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The Storm Fly

(Eugenio Montale — La Tempestosa)

The news that Giampaolo had married Signora Dirce F., twice widowed and a good deal older than him, had not aroused unfavourable comment in town. Life had been difficult for Giampaolo, and to know that he was settled at last (even if at the cost of certain inevitable relinquishments) was a relief to his innumerable friends, none of whom dared to express the malign thought that he had, in the vulgar phrase, ‘hung up his hat’. The marriage ceremony was followed by strikingly sumptuous celebrations and banquets; after which the life of the married pair rather passed into the shadows. People still spoke about them, but in more or less evasive terms. It was said that Giampaolo ‘was working’ — at what and towards what it wasn’t possible to verify — and that his beloved Dirce had provided him with a paradise on earth. But it became clear that the couple were living somewhat aloof. Those who spoke about them admitted that they were referring to meetings and invitations of some time earlier, and while praising the exquisite quality of the dishes prepared by the lady, and the exceptional manifestations of her hospitality, they quickly betrayed a wish to undergo the experience again at not too soon a date, or indeed to defer it sine die. There were no explicit criticisms or open hints in people’s cautious words; and yet it often happened that when someone said, ‘Signora Dirce… Giampaolo… a lovely couple..,’ one could read in their face a certain anxiety, and almost the resolve not to speak more frankly.

Federigo hadn’t been fully aware of these hints and reticences before the morning on which, absent-mindedly walking out of his way along Via del Forno, and arriving in front of the villa bearing the number 15, he remembered that his old friend Giampaolo, who had disappeared from the circle of his intimates as a result of an advantageous marriage, lived there. Federigo was poor and shy, and couldn’t compete with Giampaolo in his new existence, collecting the crumbs from the rich man’s table. He had the heart of a friend, not the spirit of a toady or a postulant. A mixture of reserve and pride had for this reason kept him away from his more fortunate friend; but then the ice broke of its own accord and Federigo was moved, almost without knowing it, to ring Giampaolo’s bell, hoping to be able to spend one of those confidential half hours with him which in former times had made the town of A… so dear to Federigo.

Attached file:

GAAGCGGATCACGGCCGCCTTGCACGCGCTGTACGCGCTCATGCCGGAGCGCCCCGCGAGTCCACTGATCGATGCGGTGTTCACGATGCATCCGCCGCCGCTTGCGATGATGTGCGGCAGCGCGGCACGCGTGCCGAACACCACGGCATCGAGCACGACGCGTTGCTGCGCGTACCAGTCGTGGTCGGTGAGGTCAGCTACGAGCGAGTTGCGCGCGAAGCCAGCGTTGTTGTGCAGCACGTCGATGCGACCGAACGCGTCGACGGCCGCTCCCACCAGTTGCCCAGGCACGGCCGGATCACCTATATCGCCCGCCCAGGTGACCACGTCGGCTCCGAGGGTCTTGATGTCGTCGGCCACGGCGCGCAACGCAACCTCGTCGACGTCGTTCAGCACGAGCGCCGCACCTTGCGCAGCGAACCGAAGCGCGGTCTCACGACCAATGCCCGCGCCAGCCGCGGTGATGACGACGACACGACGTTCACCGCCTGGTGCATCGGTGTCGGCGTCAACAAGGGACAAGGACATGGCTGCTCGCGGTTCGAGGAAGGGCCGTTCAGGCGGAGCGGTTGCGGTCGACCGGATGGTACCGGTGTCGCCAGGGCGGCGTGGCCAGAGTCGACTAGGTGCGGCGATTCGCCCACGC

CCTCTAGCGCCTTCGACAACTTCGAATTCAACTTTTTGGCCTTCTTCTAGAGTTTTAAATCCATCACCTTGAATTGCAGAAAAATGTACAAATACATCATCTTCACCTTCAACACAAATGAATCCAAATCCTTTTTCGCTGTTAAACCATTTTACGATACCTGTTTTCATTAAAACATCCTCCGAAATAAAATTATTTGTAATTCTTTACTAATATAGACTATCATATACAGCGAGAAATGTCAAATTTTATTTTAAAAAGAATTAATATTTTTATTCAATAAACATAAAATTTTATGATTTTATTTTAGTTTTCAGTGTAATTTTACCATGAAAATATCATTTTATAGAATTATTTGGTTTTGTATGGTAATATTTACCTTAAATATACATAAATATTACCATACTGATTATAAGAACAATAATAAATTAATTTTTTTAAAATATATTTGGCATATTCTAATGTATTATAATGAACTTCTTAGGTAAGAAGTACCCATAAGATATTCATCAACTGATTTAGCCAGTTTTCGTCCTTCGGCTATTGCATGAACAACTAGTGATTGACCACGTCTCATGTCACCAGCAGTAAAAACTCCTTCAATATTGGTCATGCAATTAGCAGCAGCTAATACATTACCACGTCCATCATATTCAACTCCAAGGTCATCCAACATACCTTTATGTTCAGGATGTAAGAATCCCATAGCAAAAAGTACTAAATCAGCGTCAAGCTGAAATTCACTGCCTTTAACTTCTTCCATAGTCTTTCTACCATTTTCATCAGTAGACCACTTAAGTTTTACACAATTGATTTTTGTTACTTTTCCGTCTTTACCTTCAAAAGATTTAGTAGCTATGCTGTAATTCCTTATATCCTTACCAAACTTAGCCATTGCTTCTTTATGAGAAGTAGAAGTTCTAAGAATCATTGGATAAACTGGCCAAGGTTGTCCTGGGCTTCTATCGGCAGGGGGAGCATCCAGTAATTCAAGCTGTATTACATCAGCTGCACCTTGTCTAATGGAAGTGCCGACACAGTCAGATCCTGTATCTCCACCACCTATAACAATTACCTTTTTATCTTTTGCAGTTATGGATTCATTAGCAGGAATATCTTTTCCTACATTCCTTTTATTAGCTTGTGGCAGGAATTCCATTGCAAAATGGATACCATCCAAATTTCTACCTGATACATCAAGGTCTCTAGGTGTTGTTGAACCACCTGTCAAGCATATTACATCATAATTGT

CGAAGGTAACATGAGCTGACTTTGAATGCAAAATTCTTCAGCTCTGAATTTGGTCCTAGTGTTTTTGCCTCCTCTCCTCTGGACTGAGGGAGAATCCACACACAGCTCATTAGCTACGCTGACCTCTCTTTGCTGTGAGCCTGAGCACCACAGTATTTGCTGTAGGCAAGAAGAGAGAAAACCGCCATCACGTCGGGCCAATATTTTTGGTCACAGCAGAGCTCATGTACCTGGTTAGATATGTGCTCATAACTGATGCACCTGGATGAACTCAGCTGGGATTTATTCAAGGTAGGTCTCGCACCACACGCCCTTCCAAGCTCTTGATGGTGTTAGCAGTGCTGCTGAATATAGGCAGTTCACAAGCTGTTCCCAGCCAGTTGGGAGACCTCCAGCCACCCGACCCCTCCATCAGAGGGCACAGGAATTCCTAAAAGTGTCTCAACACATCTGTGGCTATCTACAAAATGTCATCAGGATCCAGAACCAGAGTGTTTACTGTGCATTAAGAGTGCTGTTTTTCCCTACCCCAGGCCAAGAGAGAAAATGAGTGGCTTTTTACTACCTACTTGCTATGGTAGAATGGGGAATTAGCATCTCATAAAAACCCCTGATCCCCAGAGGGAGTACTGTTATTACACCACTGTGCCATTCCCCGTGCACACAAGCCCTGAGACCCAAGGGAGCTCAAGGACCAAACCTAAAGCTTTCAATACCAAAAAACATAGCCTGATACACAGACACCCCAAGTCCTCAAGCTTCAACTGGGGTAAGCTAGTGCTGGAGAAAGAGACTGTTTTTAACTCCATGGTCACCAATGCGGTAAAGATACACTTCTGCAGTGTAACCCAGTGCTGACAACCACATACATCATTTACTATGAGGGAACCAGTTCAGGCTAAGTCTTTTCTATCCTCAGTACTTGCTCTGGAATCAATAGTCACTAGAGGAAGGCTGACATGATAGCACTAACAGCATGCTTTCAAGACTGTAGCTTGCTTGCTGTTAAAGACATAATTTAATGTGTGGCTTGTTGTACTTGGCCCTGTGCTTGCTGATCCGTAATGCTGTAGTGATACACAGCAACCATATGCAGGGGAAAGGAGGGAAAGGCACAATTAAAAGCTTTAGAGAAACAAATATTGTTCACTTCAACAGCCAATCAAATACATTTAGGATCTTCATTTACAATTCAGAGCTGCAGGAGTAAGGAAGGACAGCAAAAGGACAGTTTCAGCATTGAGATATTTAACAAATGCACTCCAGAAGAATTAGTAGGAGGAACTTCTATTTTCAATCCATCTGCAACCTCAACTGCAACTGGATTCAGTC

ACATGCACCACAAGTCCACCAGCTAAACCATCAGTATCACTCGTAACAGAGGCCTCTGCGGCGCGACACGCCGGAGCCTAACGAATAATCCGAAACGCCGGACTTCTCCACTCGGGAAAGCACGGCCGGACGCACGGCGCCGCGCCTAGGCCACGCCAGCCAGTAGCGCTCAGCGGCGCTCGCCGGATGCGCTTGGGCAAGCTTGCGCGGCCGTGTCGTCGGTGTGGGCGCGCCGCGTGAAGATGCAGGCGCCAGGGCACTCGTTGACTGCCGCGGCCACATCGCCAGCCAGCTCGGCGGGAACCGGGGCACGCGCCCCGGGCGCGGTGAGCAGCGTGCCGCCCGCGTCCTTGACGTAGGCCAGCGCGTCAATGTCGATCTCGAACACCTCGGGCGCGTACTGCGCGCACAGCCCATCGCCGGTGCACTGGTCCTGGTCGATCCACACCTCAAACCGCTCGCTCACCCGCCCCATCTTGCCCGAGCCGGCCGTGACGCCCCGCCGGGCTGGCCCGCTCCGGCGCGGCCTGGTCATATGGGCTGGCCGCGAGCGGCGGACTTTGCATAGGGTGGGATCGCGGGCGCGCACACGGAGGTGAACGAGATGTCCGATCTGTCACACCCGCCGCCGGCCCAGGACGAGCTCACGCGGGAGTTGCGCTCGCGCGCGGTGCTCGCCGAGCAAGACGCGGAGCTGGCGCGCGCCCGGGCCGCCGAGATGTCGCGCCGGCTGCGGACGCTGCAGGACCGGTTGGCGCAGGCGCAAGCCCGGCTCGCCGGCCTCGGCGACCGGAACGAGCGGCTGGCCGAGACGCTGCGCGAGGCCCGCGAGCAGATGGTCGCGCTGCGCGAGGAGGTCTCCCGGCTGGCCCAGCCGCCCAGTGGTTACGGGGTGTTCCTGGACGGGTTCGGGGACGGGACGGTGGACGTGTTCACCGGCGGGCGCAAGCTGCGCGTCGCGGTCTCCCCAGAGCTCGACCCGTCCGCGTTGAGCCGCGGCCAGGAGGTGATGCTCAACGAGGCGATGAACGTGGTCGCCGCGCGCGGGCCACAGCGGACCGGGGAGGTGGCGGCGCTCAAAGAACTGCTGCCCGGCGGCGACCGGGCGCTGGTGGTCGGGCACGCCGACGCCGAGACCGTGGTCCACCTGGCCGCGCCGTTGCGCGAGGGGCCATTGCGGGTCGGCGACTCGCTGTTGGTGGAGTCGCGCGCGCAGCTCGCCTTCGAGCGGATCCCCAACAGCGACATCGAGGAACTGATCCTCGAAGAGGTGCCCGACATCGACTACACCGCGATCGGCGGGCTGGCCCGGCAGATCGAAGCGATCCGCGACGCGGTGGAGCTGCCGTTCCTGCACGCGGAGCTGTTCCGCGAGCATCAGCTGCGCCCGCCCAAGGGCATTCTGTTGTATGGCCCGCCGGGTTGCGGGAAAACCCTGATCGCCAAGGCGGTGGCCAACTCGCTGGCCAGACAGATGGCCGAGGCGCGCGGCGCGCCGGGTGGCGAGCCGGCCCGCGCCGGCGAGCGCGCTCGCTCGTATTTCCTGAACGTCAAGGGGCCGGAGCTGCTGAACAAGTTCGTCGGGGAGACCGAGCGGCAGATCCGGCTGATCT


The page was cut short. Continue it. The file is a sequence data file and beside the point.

He was greeted by the snarling of a guard dog, and shown into a room — which he soon learned to call, in English, ‘the living room’ — full of pictures, statues, tapestries, pewter vases and silver eagles. No sooner had a badly shaved servant asked for his visiting card and taken it to its most appropriate destination than he was assailed by a squall of shrieks.

Federigo Bezzica? What an unexpected honour. For years, for two or three years, at the beginning of her fancy for Giampaolo, when her late husband, her second late husband, was still alive (a finger was raised to point to a bald man in a big oil painting), she, Signora Dirce, had wanted to know everything about him, she had thrilled with intense admiration for his life and character. Federigo Bezzica! If only she had got to know him earlier… Who knows… The dearest, the most noble, the most reserved of Giampaolo’s friends. Naturally she reproached him for having taken so long to visit. Shyness? Desire for a quiet life? She understood — how well — his taste for ‘blessed solitude’, and on the basis of this affinity she hoped to form a close, firm friendship with him. Giampaolo? Yes, Giampaolo was working, but he would soon appear. Meanwhile they could take advantage of the wait and exchange a few words to get to know each other better. Would he like a port, a dry Martini, a Negroni? Fabrizio! Where has that lazy Fabrizio hidden himself? Quick, a port for the gentleman.

Federigo hadn’t looked at her yet. The living room was in semi-darkness and the lady was sitting too close for him to dare to turn his head. But a large mirror — she called it un trumeau — reflected to him the image of a strange coiled-up bird of prey, the flanks of its nose (its beak) a-quiver, its hair between blue and mahogany, and its eyes bistred and burning with purely outward light. She made her eyes light up the way the flame of a lighter shoots out for guests’ cigarettes; then she doused them and put them back in her tortoise-shell case, close at hand.